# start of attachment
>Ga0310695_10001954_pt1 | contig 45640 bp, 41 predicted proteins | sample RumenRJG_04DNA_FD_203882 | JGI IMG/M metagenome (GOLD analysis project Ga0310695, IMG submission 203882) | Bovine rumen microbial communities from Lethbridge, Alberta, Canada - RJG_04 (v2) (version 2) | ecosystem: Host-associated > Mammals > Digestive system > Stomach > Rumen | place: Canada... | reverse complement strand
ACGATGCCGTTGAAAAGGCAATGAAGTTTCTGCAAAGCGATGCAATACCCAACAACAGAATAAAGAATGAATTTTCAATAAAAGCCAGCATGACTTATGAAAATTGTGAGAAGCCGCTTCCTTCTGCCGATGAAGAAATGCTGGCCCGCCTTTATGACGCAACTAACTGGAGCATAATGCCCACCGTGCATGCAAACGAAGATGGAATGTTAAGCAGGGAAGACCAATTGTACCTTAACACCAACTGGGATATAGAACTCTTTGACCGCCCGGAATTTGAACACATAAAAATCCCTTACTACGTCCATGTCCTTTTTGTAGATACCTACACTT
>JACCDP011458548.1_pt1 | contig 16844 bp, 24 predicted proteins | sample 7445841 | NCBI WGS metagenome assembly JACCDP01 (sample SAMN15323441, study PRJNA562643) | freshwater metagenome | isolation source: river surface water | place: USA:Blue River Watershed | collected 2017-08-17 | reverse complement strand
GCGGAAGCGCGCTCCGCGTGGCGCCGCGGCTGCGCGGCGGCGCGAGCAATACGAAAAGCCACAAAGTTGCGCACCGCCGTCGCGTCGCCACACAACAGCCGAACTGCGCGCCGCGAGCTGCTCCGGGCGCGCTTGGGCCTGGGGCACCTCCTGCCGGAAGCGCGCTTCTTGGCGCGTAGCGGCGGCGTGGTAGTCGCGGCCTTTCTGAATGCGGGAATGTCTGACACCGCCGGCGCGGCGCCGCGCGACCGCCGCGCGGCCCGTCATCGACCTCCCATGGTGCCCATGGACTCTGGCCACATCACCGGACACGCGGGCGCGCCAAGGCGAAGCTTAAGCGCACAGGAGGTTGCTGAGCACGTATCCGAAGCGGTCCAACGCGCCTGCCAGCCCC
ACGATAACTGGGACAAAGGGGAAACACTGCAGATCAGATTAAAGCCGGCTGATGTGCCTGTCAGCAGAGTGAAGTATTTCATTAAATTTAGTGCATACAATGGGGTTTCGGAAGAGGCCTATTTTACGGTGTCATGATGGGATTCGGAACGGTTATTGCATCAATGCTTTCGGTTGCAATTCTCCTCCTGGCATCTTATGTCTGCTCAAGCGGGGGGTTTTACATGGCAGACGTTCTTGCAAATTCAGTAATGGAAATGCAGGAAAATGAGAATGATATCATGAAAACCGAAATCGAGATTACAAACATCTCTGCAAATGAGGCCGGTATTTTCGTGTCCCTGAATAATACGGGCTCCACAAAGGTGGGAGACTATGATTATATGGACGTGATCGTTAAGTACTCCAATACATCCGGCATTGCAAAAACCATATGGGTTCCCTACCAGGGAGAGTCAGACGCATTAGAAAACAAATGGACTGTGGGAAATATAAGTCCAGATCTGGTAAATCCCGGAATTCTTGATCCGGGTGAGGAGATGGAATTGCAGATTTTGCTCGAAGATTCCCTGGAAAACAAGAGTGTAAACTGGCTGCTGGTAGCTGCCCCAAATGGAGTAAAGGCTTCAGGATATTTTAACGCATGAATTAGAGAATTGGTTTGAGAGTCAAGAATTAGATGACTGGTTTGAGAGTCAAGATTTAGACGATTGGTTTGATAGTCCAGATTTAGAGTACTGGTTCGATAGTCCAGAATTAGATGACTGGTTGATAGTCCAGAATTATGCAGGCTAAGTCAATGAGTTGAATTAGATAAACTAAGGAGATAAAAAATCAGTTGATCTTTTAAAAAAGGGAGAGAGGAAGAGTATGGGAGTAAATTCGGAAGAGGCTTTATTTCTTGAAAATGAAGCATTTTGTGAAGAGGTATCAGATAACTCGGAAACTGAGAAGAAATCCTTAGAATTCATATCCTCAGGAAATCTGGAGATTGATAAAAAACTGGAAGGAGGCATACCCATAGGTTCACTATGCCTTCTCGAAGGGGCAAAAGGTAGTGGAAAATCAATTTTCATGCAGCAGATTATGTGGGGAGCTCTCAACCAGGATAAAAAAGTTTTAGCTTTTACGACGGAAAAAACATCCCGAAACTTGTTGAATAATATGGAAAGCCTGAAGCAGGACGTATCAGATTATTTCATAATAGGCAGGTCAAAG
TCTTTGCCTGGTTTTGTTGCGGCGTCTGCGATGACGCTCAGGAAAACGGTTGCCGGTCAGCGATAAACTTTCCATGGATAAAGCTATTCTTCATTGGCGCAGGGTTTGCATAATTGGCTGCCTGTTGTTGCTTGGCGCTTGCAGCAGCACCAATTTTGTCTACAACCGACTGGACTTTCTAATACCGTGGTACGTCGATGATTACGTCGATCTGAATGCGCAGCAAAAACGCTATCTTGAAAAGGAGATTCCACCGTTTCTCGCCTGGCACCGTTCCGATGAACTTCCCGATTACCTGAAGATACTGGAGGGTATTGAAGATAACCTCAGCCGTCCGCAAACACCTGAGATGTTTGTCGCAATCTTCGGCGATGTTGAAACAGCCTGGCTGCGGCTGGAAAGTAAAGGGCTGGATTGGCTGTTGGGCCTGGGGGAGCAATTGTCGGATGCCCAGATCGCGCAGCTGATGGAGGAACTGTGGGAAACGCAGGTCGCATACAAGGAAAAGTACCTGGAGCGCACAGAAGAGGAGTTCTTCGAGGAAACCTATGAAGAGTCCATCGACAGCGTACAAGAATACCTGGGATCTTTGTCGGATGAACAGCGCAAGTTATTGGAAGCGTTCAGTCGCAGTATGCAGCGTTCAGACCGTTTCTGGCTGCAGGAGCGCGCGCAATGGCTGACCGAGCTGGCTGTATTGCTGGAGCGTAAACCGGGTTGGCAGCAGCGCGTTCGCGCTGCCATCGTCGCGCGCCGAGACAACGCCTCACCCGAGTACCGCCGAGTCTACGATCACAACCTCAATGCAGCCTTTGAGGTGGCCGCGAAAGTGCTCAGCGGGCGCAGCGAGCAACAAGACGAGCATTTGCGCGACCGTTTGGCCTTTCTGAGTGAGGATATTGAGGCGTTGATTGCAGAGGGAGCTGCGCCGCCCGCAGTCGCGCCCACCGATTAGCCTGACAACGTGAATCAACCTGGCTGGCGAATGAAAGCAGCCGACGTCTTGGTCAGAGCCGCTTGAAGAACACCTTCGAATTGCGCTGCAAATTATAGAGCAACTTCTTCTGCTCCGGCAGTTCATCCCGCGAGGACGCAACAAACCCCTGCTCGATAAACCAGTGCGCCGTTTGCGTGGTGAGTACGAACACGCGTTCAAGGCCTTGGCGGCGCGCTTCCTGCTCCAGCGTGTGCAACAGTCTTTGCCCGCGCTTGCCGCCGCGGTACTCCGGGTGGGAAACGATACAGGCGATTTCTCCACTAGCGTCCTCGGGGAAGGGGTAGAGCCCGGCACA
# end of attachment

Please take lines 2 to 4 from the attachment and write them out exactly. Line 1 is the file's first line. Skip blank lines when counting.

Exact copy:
ACGATGCCGTTGAAAAGGCAATGAAGTTTCTGCAAAGCGATGCAATACCCAACAACAGAATAAAGAATGAATTTTCAATAAAAGCCAGCATGACTTATGAAAATTGTGAGAAGCCGCTTCCTTCTGCCGATGAAGAAATGCTGGCCCGCCTTTATGACGCAACTAACTGGAGCATAATGCCCACCGTGCATGCAAACGAAGATGGAATGTTAAGCAGGGAAGACCAATTGTACCTTAACACCAACTGGGATATAGAACTCTTTGACCGCCCGGAATTTGAACACATAAAAATCCCTTACTACGTCCATGTCCTTTTTGTAGATACCTACACTT
>JACCDP011458548.1_pt1 | contig 16844 bp, 24 predicted proteins | sample 7445841 | NCBI WGS metagenome assembly JACCDP01 (sample SAMN15323441, study PRJNA562643) | freshwater metagenome | isolation source: river surface water | place: USA:Blue River Watershed | collected 2017-08-17 | reverse complement strand
GCGGAAGCGCGCTCCGCGTGGCGCCGCGGCTGCGCGGCGGCGCGAGCAATACGAAAAGCCACAAAGTTGCGCACCGCCGTCGCGTCGCCACACAACAGCCGAACTGCGCGCCGCGAGCTGCTCCGGGCGCGCTTGGGCCTGGGGCACCTCCTGCCGGAAGCGCGCTTCTTGGCGCGTAGCGGCGGCGTGGTAGTCGCGGCCTTTCTGAATGCGGGAATGTCTGACACCGCCGGCGCGGCGCCGCGCGACCGCCGCGCGGCCCGTCATCGACCTCCCATGGTGCCCATGGACTCTGGCCACATCACCGGACACGCGGGCGCGCCAAGGCGAAGCTTAAGCGCACAGGAGGTTGCTGAGCACGTATCCGAAGCGGTCCAACGCGCCTGCCAGCCCC